NYUAD researchers achieve solid state Thermochemiluminescence with crystals that emit light when heated
“It sets the basis for applications in optoelectronics and sensing technology,” explains the study’s supervisor
Abu Dhabi, March 2, 2019: Researchers from NYU Abu Dhabi’s Chemistry Program have developed macroscopic organic crystals that emit light when heated, a process referred to as thermochemiluminescence that was previously reported only in solution.
The findings demonstrate that this fundamental process of transduction of energy – heat, applied to a material, generates light – can be achieved in pure solid materials of millimeter or centimeter size.
In general, chemiluminescence reactions are only known to be possible in solution (a process that, for example, allows glow sticks to give off light) where typically two chemicals easily react, resulting in the emission of visible light. That, however, was not reported in bulk solids.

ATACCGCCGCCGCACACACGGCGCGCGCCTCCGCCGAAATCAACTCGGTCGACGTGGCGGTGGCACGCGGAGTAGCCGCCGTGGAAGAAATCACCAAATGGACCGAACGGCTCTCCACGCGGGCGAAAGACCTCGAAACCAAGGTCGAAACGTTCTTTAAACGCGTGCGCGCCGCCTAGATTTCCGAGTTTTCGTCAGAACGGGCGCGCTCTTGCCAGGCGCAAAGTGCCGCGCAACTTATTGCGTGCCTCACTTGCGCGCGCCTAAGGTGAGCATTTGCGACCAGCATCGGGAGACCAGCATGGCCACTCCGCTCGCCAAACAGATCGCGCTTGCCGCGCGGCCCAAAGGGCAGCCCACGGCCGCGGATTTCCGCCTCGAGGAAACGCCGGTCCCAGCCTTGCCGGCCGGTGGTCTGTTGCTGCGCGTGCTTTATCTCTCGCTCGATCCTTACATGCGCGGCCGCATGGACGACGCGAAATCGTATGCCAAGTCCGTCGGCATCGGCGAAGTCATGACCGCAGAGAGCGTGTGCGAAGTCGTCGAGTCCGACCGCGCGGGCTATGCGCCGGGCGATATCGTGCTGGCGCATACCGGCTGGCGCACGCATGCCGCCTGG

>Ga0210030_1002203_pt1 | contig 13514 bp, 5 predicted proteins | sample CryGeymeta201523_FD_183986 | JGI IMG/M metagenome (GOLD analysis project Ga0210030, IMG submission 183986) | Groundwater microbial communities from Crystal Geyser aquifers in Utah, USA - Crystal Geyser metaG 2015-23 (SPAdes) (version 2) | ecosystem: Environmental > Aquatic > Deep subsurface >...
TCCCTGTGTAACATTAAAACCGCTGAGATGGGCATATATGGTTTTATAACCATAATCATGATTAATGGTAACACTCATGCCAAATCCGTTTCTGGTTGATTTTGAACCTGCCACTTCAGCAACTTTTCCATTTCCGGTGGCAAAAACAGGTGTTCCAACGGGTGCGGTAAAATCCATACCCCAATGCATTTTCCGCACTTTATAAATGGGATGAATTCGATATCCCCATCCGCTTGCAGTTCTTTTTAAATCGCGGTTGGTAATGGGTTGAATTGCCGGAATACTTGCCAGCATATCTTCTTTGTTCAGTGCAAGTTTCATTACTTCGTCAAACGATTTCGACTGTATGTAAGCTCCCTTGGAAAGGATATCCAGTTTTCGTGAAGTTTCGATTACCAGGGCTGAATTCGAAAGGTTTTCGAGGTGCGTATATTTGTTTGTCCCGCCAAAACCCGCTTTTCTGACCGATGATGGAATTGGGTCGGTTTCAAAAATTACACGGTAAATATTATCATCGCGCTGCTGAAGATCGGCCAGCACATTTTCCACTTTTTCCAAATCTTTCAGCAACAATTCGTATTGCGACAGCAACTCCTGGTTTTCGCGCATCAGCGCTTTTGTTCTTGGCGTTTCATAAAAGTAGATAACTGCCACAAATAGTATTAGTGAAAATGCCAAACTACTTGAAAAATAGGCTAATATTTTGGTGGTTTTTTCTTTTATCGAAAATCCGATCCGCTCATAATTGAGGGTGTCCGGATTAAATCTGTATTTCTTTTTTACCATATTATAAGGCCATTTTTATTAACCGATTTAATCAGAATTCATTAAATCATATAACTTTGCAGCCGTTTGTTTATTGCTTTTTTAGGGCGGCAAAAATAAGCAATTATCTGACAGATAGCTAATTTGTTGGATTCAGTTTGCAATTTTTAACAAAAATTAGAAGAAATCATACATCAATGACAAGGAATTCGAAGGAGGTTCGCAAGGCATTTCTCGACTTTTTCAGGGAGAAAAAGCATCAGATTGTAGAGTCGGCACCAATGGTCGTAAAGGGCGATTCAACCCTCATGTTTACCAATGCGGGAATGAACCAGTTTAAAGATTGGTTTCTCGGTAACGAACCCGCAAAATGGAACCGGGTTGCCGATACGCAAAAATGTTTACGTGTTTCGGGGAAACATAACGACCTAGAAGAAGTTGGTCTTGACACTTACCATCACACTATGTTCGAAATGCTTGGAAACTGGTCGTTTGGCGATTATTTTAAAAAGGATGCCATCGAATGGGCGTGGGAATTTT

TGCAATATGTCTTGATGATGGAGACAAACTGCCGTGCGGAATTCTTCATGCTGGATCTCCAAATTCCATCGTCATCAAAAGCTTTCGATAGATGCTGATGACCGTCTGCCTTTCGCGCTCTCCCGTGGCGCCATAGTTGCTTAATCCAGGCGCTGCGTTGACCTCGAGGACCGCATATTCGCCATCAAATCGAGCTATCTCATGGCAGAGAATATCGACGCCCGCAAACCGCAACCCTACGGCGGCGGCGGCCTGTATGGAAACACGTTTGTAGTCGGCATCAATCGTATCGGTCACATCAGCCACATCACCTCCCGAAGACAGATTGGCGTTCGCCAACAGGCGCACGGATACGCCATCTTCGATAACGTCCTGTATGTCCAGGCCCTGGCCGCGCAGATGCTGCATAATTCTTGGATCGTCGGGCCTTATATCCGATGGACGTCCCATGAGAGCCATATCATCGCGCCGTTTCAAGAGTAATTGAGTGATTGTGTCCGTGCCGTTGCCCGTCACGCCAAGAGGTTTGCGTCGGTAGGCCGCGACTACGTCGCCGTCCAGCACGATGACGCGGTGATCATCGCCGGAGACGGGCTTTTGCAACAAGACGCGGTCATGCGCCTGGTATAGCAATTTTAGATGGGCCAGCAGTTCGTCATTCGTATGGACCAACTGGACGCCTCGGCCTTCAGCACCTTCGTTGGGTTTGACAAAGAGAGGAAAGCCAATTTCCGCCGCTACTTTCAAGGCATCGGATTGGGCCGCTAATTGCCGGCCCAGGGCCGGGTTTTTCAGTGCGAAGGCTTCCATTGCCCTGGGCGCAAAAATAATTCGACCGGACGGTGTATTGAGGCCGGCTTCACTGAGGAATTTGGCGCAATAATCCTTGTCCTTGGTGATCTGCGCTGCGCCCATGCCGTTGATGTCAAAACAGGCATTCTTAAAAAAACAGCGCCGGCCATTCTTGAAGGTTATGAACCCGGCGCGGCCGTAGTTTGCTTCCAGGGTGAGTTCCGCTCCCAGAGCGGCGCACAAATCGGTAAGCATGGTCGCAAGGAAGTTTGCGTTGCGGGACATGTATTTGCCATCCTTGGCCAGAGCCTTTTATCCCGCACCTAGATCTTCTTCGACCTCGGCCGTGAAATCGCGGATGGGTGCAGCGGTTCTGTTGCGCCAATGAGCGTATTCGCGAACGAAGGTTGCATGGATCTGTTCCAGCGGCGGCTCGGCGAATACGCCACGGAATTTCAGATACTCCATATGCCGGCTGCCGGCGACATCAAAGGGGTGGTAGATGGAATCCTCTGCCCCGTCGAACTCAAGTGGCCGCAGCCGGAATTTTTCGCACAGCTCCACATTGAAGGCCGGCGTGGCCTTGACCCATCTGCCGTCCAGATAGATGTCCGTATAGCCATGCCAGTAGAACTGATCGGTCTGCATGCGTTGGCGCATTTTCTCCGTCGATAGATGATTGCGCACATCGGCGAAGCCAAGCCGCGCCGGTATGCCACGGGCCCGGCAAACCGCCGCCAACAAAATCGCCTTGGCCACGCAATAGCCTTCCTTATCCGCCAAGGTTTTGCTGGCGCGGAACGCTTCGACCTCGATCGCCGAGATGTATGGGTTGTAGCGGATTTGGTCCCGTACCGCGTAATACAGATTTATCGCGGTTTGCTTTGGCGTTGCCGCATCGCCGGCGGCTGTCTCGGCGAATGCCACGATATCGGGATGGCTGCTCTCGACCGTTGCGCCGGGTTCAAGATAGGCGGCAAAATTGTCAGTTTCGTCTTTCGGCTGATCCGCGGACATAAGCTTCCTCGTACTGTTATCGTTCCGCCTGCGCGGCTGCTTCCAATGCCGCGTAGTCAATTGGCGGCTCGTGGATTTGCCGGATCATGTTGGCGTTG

To explore whether this process would also work in the pure solid state, researchers prepared several organic peroxides and grew centimeter-size crystals – a challenging task, because these compounds are typically known to be very unstable. When heat was applied to the crystals, the molecules decomposed and generated light that ranged from red to blue to green, depending on the chemical composition.
“Our findings open up an unexplored direction in chemiluminescence research with possible applications in both materials research and life science,” said lead researcher Dr. Stefan Schramm, a post-doctoral associate in NYU Abu Dhabi’s Naumov research group. “We provide fundamentally new insights into this form of energy transduction, which has the potential to be used in developing new solar energy harvesting technologies or for monitoring of initiators in the polymer industry.”
NYU Abu Dhabi Associate Professor of Chemistry and the study’s supervisor Dr. Panče Naumov said: “This first observation of direct conversion of heat into light in a bulk material, a work that was conducted over more than two years, required building of a new, very sensitive microscope and other special instrumentation. Not only does it demonstrates the fundamental principles of energy transduction that are central to both chemistry and physics, but it also sets the basis for applications in optoelectronics and sensing technology.”
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